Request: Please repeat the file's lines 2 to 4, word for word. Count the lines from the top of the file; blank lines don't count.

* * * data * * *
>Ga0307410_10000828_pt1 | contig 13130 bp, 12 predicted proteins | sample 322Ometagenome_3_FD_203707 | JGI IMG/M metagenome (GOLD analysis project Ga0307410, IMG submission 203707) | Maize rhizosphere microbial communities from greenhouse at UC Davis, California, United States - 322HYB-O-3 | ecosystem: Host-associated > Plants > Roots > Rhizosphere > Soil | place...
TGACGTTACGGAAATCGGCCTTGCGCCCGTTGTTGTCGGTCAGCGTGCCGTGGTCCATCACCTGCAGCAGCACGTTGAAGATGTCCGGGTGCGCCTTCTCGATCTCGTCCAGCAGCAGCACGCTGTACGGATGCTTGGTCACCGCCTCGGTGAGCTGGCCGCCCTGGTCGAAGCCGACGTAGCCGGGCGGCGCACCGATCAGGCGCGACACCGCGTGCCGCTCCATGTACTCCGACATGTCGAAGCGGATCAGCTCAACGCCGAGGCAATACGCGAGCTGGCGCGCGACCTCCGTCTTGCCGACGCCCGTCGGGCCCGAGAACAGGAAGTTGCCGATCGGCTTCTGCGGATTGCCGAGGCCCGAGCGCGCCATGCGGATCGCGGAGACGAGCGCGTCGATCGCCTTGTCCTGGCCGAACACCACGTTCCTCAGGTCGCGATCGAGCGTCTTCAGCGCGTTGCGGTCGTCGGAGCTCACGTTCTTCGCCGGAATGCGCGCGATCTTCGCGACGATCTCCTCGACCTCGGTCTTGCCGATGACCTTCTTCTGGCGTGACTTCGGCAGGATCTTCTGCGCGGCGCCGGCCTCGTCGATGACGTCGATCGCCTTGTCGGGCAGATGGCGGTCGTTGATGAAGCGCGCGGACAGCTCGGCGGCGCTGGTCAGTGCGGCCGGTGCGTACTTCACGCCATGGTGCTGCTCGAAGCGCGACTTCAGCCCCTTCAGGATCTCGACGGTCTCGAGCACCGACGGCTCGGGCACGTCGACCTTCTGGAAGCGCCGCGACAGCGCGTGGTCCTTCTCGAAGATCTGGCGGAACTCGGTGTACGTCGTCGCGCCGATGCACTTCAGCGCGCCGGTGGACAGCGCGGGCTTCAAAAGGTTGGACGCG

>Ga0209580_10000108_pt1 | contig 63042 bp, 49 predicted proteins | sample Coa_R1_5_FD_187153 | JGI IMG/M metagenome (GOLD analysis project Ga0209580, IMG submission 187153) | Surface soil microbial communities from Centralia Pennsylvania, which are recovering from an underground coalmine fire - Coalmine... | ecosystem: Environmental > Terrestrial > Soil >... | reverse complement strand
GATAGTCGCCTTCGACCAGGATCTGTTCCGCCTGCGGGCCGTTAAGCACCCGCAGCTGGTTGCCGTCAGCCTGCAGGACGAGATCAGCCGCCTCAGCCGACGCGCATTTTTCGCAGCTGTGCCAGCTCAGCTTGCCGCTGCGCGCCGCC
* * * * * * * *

TGACGTTACGGAAATCGGCCTTGCGCCCGTTGTTGTCGGTCAGCGTGCCGTGGTCCATCACCTGCAGCAGCACGTTGAAGATGTCCGGGTGCGCCTTCTCGATCTCGTCCAGCAGCAGCACGCTGTACGGATGCTTGGTCACCGCCTCGGTGAGCTGGCCGCCCTGGTCGAAGCCGACGTAGCCGGGCGGCGCACCGATCAGGCGCGACACCGCGTGCCGCTCCATGTACTCCGACATGTCGAAGCGGATCAGCTCAACGCCGAGGCAATACGCGAGCTGGCGCGCGACCTCCGTCTTGCCGACGCCCGTCGGGCCCGAGAACAGGAAGTTGCCGATCGGCTTCTGCGGATTGCCGAGGCCCGAGCGCGCCATGCGGATCGCGGAGACGAGCGCGTCGATCGCCTTGTCCTGGCCGAACACCACGTTCCTCAGGTCGCGATCGAGCGTCTTCAGCGCGTTGCGGTCGTCGGAGCTCACGTTCTTCGCCGGAATGCGCGCGATCTTCGCGACGATCTCCTCGACCTCGGTCTTGCCGATGACCTTCTTCTGGCGTGACTTCGGCAGGATCTTCTGCGCGGCGCCGGCCTCGTCGATGACGTCGATCGCCTTGTCGGGCAGATGGCGGTCGTTGATGAAGCGCGCGGACAGCTCGGCGGCGCTGGTCAGTGCGGCCGGTGCGTACTTCACGCCATGGTGCTGCTCGAAGCGCGACTTCAGCCCCTTCAGGATCTCGACGGTCTCGAGCACCGACGGCTCGGGCACGTCGACCTTCTGGAAGCGCCGCGACAGCGCGTGGTCCTTCTCGAAGATCTGGCGGAACTCGGTGTACGTCGTCGCGCCGATGCACTTCAGCGCGCCGGTGGACAGCGCGGGCTTCAAAAGGTTGGACGCG

>Ga0209580_10000108_pt1 | contig 63042 bp, 49 predicted proteins | sample Coa_R1_5_FD_187153 | JGI IMG/M metagenome (GOLD analysis project Ga0209580, IMG submission 187153) | Surface soil microbial communities from Centralia Pennsylvania, which are recovering from an underground coalmine fire - Coalmine... | ecosystem: Environmental > Terrestrial > Soil >... | reverse complement strand
GATAGTCGCCTTCGACCAGGATCTGTTCCGCCTGCGGGCCGTTAAGCACCCGCAGCTGGTTGCCGTCAGCCTGCAGGACGAGATCAGCCGCCTCAGCCGACGCGCATTTTTCGCAGCTGTGCCAGCTCAGCTTGCCGCTGCGCGCCGCC